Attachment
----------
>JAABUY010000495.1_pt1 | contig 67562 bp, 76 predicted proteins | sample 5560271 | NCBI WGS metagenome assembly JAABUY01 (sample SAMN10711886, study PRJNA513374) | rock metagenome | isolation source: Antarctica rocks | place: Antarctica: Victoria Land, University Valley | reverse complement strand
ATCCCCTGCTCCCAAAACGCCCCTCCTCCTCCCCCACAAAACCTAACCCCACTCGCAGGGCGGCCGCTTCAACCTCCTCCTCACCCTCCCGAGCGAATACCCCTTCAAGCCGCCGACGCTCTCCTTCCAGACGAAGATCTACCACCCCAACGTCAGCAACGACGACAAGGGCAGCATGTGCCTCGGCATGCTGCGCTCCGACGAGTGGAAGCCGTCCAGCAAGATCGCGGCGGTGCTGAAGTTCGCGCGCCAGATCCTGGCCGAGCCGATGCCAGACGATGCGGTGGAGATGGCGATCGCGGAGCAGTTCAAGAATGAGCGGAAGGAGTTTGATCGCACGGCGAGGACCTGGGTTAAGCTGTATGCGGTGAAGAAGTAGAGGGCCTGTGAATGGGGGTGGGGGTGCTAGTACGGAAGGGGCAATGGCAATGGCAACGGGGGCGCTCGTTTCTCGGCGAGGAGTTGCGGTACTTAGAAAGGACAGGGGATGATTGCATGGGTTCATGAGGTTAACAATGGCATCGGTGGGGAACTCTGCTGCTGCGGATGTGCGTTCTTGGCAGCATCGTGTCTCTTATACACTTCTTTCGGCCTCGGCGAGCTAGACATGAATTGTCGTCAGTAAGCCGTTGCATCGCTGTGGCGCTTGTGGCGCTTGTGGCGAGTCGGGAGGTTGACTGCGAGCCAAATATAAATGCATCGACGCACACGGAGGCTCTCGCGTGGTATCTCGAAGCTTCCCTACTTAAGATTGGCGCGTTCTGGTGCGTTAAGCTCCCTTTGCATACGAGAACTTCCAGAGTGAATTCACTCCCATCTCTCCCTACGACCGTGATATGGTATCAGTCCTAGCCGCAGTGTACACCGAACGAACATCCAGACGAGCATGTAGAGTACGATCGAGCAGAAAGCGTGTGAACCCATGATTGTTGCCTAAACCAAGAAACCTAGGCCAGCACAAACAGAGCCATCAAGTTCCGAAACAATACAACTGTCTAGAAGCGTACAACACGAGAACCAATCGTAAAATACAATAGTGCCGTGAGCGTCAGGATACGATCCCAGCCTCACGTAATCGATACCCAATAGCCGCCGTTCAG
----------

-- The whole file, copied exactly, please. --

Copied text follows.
>JAABUY010000495.1_pt1 | contig 67562 bp, 76 predicted proteins | sample 5560271 | NCBI WGS metagenome assembly JAABUY01 (sample SAMN10711886, study PRJNA513374) | rock metagenome | isolation source: Antarctica rocks | place: Antarctica: Victoria Land, University Valley | reverse complement strand
ATCCCCTGCTCCCAAAACGCCCCTCCTCCTCCCCCACAAAACCTAACCCCACTCGCAGGGCGGCCGCTTCAACCTCCTCCTCACCCTCCCGAGCGAATACCCCTTCAAGCCGCCGACGCTCTCCTTCCAGACGAAGATCTACCACCCCAACGTCAGCAACGACGACAAGGGCAGCATGTGCCTCGGCATGCTGCGCTCCGACGAGTGGAAGCCGTCCAGCAAGATCGCGGCGGTGCTGAAGTTCGCGCGCCAGATCCTGGCCGAGCCGATGCCAGACGATGCGGTGGAGATGGCGATCGCGGAGCAGTTCAAGAATGAGCGGAAGGAGTTTGATCGCACGGCGAGGACCTGGGTTAAGCTGTATGCGGTGAAGAAGTAGAGGGCCTGTGAATGGGGGTGGGGGTGCTAGTACGGAAGGGGCAATGGCAATGGCAACGGGGGCGCTCGTTTCTCGGCGAGGAGTTGCGGTACTTAGAAAGGACAGGGGATGATTGCATGGGTTCATGAGGTTAACAATGGCATCGGTGGGGAACTCTGCTGCTGCGGATGTGCGTTCTTGGCAGCATCGTGTCTCTTATACACTTCTTTCGGCCTCGGCGAGCTAGACATGAATTGTCGTCAGTAAGCCGTTGCATCGCTGTGGCGCTTGTGGCGCTTGTGGCGAGTCGGGAGGTTGACTGCGAGCCAAATATAAATGCATCGACGCACACGGAGGCTCTCGCGTGGTATCTCGAAGCTTCCCTACTTAAGATTGGCGCGTTCTGGTGCGTTAAGCTCCCTTTGCATACGAGAACTTCCAGAGTGAATTCACTCCCATCTCTCCCTACGACCGTGATATGGTATCAGTCCTAGCCGCAGTGTACACCGAACGAACATCCAGACGAGCATGTAGAGTACGATCGAGCAGAAAGCGTGTGAACCCATGATTGTTGCCTAAACCAAGAAACCTAGGCCAGCACAAACAGAGCCATCAAGTTCCGAAACAATACAACTGTCTAGAAGCGTACAACACGAGAACCAATCGTAAAATACAATAGTGCCGTGAGCGTCAGGATACGATCCCAGCCTCACGTAATCGATACCCAATAGCCGCCGTTCAG